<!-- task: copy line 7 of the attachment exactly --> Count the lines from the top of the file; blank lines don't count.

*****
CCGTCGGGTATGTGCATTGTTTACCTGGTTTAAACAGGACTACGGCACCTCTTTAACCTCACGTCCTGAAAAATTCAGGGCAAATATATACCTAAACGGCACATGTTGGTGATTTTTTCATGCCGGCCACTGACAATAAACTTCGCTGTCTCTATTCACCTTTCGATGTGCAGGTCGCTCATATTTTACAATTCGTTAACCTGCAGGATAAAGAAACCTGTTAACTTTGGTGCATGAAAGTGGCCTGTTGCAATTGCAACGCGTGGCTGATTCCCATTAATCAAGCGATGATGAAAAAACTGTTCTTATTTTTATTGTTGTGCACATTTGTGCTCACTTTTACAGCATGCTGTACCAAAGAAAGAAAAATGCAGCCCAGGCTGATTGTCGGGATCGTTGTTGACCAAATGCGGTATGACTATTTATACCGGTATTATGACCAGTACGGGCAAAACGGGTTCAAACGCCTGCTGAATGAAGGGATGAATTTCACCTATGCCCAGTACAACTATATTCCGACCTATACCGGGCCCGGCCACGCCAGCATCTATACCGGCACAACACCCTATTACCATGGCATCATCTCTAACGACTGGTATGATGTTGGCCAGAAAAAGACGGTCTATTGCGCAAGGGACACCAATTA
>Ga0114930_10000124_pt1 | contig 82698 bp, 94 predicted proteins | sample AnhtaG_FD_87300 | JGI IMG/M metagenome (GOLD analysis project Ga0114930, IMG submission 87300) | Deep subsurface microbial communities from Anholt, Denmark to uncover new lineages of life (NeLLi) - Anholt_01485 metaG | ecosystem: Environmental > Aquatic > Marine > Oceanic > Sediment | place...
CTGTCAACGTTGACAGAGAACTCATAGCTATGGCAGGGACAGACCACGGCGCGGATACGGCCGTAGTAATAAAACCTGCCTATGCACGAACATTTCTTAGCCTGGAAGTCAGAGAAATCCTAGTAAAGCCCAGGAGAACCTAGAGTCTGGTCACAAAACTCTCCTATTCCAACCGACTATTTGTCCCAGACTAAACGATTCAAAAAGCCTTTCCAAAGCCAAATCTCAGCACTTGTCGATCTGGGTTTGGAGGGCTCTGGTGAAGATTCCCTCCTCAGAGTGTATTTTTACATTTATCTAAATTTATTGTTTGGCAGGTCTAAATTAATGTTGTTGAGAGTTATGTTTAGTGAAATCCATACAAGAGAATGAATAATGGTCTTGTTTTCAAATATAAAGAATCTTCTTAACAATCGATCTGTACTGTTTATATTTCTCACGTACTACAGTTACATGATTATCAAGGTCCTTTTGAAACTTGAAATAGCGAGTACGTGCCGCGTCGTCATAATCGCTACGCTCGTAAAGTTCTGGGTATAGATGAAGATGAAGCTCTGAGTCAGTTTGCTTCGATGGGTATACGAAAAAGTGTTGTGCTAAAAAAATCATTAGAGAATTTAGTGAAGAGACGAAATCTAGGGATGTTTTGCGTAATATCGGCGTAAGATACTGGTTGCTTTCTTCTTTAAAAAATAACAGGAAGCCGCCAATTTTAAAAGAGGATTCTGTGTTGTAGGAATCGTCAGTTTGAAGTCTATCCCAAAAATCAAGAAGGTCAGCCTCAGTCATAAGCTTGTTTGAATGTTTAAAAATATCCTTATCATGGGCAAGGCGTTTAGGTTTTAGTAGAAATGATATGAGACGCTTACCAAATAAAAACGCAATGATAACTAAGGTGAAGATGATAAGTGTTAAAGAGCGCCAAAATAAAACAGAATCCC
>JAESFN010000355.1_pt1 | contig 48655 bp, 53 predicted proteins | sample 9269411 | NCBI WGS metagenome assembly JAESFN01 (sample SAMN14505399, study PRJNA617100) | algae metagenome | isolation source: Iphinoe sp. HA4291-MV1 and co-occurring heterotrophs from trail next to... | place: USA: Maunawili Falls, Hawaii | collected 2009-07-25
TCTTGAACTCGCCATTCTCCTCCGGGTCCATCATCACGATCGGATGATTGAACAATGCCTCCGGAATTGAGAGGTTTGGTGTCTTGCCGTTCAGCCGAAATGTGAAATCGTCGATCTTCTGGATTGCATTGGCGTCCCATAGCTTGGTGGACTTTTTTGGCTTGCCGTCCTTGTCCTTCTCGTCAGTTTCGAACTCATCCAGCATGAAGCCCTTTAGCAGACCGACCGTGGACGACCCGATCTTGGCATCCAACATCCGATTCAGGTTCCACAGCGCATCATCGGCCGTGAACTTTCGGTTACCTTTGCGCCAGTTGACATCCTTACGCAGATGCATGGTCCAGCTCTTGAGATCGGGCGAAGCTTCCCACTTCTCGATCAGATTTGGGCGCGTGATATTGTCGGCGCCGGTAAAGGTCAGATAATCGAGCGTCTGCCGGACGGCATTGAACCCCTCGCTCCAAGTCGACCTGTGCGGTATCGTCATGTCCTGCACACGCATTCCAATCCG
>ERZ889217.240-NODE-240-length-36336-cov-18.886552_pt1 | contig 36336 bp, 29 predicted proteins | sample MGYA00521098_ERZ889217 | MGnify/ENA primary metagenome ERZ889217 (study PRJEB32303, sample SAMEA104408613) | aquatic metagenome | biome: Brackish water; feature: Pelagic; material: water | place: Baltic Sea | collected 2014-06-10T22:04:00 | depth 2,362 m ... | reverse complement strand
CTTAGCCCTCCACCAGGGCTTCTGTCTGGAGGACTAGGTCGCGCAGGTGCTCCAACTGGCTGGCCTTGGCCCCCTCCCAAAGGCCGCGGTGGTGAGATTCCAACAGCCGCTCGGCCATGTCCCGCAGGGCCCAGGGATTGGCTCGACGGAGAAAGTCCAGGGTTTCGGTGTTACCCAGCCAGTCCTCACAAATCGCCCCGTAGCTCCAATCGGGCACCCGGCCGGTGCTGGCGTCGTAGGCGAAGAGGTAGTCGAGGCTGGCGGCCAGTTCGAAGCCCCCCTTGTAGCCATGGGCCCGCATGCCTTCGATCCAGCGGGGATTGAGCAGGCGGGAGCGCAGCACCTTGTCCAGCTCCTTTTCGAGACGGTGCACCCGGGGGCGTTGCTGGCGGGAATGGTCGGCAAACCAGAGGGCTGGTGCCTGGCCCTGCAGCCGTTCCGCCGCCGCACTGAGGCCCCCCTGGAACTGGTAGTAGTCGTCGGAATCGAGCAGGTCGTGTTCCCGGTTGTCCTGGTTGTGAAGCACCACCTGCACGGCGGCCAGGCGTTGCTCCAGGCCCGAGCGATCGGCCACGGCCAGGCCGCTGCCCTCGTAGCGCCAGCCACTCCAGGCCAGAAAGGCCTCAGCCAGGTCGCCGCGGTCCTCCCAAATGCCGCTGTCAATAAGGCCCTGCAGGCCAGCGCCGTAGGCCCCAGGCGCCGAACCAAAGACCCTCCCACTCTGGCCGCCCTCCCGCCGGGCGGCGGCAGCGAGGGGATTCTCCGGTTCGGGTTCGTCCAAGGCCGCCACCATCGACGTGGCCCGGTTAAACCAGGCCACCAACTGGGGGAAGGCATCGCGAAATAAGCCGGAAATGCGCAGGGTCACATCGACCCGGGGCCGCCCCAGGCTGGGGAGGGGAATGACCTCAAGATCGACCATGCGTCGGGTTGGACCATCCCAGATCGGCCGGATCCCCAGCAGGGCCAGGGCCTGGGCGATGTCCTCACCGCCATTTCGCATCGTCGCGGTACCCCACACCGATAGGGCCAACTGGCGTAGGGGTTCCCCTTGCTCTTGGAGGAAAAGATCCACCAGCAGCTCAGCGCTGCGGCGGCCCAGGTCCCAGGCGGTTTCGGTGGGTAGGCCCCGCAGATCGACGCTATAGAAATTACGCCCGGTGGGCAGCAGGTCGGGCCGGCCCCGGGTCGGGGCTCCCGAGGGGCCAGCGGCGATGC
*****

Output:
CTTAGCCCTCCACCAGGGCTTCTGTCTGGAGGACTAGGTCGCGCAGGTGCTCCAACTGGCTGGCCTTGGCCCCCTCCCAAAGGCCGCGGTGGTGAGATTCCAACAGCCGCTCGGCCATGTCCCGCAGGGCCCAGGGATTGGCTCGACGGAGAAAGTCCAGGGTTTCGGTGTTACCCAGCCAGTCCTCACAAATCGCCCCGTAGCTCCAATCGGGCACCCGGCCGGTGCTGGCGTCGTAGGCGAAGAGGTAGTCGAGGCTGGCGGCCAGTTCGAAGCCCCCCTTGTAGCCATGGGCCCGCATGCCTTCGATCCAGCGGGGATTGAGCAGGCGGGAGCGCAGCACCTTGTCCAGCTCCTTTTCGAGACGGTGCACCCGGGGGCGTTGCTGGCGGGAATGGTCGGCAAACCAGAGGGCTGGTGCCTGGCCCTGCAGCCGTTCCGCCGCCGCACTGAGGCCCCCCTGGAACTGGTAGTAGTCGTCGGAATCGAGCAGGTCGTGTTCCCGGTTGTCCTGGTTGTGAAGCACCACCTGCACGGCGGCCAGGCGTTGCTCCAGGCCCGAGCGATCGGCCACGGCCAGGCCGCTGCCCTCGTAGCGCCAGCCACTCCAGGCCAGAAAGGCCTCAGCCAGGTCGCCGCGGTCCTCCCAAATGCCGCTGTCAATAAGGCCCTGCAGGCCAGCGCCGTAGGCCCCAGGCGCCGAACCAAAGACCCTCCCACTCTGGCCGCCCTCCCGCCGGGCGGCGGCAGCGAGGGGATTCTCCGGTTCGGGTTCGTCCAAGGCCGCCACCATCGACGTGGCCCGGTTAAACCAGGCCACCAACTGGGGGAAGGCATCGCGAAATAAGCCGGAAATGCGCAGGGTCACATCGACCCGGGGCCGCCCCAGGCTGGGGAGGGGAATGACCTCAAGATCGACCATGCGTCGGGTTGGACCATCCCAGATCGGCCGGATCCCCAGCAGGGCCAGGGCCTGGGCGATGTCCTCACCGCCATTTCGCATCGTCGCGGTACCCCACACCGATAGGGCCAACTGGCGTAGGGGTTCCCCTTGCTCTTGGAGGAAAAGATCCACCAGCAGCTCAGCGCTGCGGCGGCCCAGGTCCCAGGCGGTTTCGGTGGGTAGGCCCCGCAGATCGACGCTATAGAAATTACGCCCGGTGGGCAGCAGGTCGGGCCGGCCCCGGGTCGGGGCTCCCGAGGGGCCAGCGGCGATGC